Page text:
Despite his warlike words, and the enormous brutality of his invasion forces, Russian president Vladimir Putin has also signalled that he wants negotiations with Ukraine to end the war.
Britain and the US must end their anti-negotiations position (see PN 2661).
Putin put pro-negotiations language into both his 21 and 30 September speeches, which included nuclear threats, the mobilisation of 300,000 Russian reservists and the annexation of four Ukrainian regions.
Russia specialist Anatol Lieven was one of the few to point out: ‘The fact that Putin explicitly and favorably cited Ukraine’s peace proposal in his speech announcing Russia’s partial mobilization may offer a glimmer of hope for diplomacy.’
In his 21 September speech, Putin said that ‘after the Istanbul talks, Kiev representatives voiced quite a positive response to our proposals’, but ‘a peaceful settlement obviously did not suit the West, which is why, after certain compromises were coordinated, Kiev was actually ordered to wreck all these agreements.’
As PN readers will know, Ukraine and Russia came very close to an agreement this spring in Istanbul, Turkey (see pp14 – 15 and PN 2661).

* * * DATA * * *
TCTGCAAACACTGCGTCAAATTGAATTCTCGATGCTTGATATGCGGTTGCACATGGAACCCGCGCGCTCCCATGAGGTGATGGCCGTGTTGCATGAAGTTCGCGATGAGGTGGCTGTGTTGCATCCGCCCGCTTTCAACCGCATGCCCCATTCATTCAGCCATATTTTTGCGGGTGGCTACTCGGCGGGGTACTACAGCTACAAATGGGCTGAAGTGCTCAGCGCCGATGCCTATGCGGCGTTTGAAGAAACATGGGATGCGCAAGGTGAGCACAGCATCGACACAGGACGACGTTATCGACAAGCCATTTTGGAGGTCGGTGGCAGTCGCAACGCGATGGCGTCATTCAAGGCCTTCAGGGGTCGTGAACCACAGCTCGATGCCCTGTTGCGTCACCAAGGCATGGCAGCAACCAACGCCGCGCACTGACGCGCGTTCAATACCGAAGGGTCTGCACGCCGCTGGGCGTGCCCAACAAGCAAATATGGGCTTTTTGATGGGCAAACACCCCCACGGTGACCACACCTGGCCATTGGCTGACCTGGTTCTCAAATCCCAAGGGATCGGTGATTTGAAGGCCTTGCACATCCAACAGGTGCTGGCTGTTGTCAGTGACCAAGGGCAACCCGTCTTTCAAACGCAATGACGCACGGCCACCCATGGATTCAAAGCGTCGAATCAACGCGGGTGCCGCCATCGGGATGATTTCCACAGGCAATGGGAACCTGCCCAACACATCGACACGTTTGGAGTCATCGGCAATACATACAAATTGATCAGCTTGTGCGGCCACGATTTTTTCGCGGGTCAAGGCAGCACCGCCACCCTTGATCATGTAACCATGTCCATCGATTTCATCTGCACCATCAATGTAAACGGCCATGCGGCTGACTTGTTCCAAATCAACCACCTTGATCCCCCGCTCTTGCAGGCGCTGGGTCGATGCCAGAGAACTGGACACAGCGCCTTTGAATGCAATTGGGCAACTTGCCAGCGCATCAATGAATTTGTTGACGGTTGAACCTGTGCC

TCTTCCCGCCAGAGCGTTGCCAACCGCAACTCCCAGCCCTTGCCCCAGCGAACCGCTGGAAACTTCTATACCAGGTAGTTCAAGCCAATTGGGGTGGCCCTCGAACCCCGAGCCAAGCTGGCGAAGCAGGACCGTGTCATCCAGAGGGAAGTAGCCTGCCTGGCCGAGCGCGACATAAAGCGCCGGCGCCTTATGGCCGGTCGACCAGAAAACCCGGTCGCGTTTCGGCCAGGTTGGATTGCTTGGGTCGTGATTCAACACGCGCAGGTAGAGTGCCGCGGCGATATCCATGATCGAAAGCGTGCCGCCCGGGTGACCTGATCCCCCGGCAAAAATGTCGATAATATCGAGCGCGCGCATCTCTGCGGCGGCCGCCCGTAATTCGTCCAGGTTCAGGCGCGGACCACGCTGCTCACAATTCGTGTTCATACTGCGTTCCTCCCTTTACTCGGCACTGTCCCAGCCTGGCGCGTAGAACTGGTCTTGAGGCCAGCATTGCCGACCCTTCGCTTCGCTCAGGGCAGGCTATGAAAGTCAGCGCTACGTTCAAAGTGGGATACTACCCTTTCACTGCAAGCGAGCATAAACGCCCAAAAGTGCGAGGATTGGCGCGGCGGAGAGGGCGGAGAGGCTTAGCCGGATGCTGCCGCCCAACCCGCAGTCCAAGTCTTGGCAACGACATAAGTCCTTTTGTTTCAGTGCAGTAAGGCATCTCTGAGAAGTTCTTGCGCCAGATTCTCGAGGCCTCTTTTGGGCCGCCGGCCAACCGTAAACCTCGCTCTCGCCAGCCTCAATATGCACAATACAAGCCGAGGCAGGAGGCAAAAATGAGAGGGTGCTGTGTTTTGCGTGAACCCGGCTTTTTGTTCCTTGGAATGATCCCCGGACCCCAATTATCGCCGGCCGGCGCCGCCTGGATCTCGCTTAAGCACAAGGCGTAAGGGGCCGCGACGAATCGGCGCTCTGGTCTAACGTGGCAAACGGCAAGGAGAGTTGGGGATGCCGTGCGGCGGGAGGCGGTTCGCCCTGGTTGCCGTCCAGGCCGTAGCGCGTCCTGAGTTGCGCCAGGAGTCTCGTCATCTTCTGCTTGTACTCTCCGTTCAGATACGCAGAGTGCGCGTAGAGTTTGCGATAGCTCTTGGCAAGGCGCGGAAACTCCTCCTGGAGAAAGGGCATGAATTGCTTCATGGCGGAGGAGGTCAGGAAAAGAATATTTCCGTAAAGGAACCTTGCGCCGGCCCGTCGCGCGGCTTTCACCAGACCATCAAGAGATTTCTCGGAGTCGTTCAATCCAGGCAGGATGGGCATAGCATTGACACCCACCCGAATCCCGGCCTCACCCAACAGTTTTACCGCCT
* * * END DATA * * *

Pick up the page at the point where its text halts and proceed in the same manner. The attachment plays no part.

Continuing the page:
On 30 September, Putin said: ‘We call on the Kiev regime to immediately cease fire and all hostilities; to end the war it unleashed back in 2014 and return to the negotiating table. We are ready for this, as we have said more than once.’
Barrier to progress
However, there is a contradiction between the two speeches. On 21 September, Putin praised the Istanbul deal-that-nearly-was between Russia and Ukraine, in which the Donbass region would remain part of Ukraine, but with more autonomy in a federal system (a bit like the US).
On 30 September, Putin declared that four Donbass regions were now part of Russia and that the people living there will be Russian citizens ‘forever’.
The illegal annexation of 15 percent of Ukraine makes peace negotiations almost impossible, unless Putin is willing to compromise – perhaps returning territory but allowing Donbass residents dual citizenship?
Anatol Lieven warns that, unless there is compromise, the best that we might be able to hope for might be a semi-frozen conflict: ‘a situation like that of Kashmir over the past 75 years: unstable ceasefires punctuated by armed clashes, terrorist attacks, and occasional full-scale war.’
Negotiations might produce something better than another Kashmir. Not negotiating could lead to complete disaster.